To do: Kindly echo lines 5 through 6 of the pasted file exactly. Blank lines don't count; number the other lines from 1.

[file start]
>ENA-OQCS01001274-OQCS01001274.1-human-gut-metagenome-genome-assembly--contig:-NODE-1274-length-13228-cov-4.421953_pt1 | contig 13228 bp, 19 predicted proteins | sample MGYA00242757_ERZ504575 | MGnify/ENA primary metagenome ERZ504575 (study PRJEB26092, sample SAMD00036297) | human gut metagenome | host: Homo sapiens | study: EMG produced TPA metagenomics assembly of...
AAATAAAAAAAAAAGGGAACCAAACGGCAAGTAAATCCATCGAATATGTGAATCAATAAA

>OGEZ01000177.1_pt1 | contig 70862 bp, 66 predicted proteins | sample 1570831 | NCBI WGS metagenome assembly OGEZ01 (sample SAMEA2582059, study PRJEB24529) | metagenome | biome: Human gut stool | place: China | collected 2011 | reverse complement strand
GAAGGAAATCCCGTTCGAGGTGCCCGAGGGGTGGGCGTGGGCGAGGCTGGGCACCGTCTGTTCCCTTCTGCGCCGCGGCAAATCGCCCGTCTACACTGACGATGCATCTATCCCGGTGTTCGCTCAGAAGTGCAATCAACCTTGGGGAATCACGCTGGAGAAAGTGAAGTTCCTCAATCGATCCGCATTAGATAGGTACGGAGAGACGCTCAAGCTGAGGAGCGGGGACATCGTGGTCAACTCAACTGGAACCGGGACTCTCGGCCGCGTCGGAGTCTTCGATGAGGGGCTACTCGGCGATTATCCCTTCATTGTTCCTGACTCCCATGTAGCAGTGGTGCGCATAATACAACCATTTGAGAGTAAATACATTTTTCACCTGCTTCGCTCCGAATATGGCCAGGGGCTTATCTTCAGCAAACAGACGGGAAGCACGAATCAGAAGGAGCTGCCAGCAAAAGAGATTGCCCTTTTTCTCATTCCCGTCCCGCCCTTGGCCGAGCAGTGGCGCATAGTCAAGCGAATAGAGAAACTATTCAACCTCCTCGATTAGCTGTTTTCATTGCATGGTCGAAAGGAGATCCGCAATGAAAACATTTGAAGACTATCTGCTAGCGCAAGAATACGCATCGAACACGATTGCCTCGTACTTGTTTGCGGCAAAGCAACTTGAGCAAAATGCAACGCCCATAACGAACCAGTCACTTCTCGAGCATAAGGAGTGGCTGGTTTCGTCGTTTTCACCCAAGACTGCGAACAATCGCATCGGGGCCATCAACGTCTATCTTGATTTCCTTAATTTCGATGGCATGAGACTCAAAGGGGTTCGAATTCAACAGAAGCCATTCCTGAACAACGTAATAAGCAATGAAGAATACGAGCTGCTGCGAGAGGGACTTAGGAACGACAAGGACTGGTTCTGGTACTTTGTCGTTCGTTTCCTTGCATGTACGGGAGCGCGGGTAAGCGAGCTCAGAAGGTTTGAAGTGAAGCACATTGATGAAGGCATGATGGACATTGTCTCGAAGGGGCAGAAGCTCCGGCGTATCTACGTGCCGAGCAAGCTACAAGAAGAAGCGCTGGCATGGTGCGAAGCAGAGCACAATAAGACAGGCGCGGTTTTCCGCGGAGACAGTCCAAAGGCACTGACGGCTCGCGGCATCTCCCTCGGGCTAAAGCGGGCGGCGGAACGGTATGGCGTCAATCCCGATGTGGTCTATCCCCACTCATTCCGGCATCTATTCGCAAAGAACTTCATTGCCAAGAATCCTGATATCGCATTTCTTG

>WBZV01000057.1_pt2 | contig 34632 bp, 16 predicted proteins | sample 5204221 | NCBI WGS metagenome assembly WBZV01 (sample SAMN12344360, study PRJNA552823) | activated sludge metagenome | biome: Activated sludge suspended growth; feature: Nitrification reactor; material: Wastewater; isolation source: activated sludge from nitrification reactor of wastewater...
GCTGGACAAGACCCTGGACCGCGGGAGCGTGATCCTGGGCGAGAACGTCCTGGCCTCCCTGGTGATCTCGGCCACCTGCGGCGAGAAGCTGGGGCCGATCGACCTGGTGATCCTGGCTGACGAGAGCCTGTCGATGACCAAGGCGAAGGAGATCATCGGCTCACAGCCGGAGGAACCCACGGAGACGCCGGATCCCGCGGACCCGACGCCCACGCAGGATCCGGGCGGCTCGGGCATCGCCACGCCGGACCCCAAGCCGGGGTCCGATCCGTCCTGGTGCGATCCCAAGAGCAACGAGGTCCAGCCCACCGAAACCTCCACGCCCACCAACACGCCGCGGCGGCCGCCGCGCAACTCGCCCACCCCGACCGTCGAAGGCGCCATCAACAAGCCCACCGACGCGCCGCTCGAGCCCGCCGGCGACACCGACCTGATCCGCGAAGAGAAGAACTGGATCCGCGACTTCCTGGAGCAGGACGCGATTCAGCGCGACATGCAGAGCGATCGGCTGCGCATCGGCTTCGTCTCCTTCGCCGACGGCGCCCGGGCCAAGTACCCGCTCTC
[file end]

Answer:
>WBZV01000057.1_pt2 | contig 34632 bp, 16 predicted proteins | sample 5204221 | NCBI WGS metagenome assembly WBZV01 (sample SAMN12344360, study PRJNA552823) | activated sludge metagenome | biome: Activated sludge suspended growth; feature: Nitrification reactor; material: Wastewater; isolation source: activated sludge from nitrification reactor of wastewater...
GCTGGACAAGACCCTGGACCGCGGGAGCGTGATCCTGGGCGAGAACGTCCTGGCCTCCCTGGTGATCTCGGCCACCTGCGGCGAGAAGCTGGGGCCGATCGACCTGGTGATCCTGGCTGACGAGAGCCTGTCGATGACCAAGGCGAAGGAGATCATCGGCTCACAGCCGGAGGAACCCACGGAGACGCCGGATCCCGCGGACCCGACGCCCACGCAGGATCCGGGCGGCTCGGGCATCGCCACGCCGGACCCCAAGCCGGGGTCCGATCCGTCCTGGTGCGATCCCAAGAGCAACGAGGTCCAGCCCACCGAAACCTCCACGCCCACCAACACGCCGCGGCGGCCGCCGCGCAACTCGCCCACCCCGACCGTCGAAGGCGCCATCAACAAGCCCACCGACGCGCCGCTCGAGCCCGCCGGCGACACCGACCTGATCCGCGAAGAGAAGAACTGGATCCGCGACTTCCTGGAGCAGGACGCGATTCAGCGCGACATGCAGAGCGATCGGCTGCGCATCGGCTTCGTCTCCTTCGCCGACGGCGCCCGGGCCAAGTACCCGCTCTC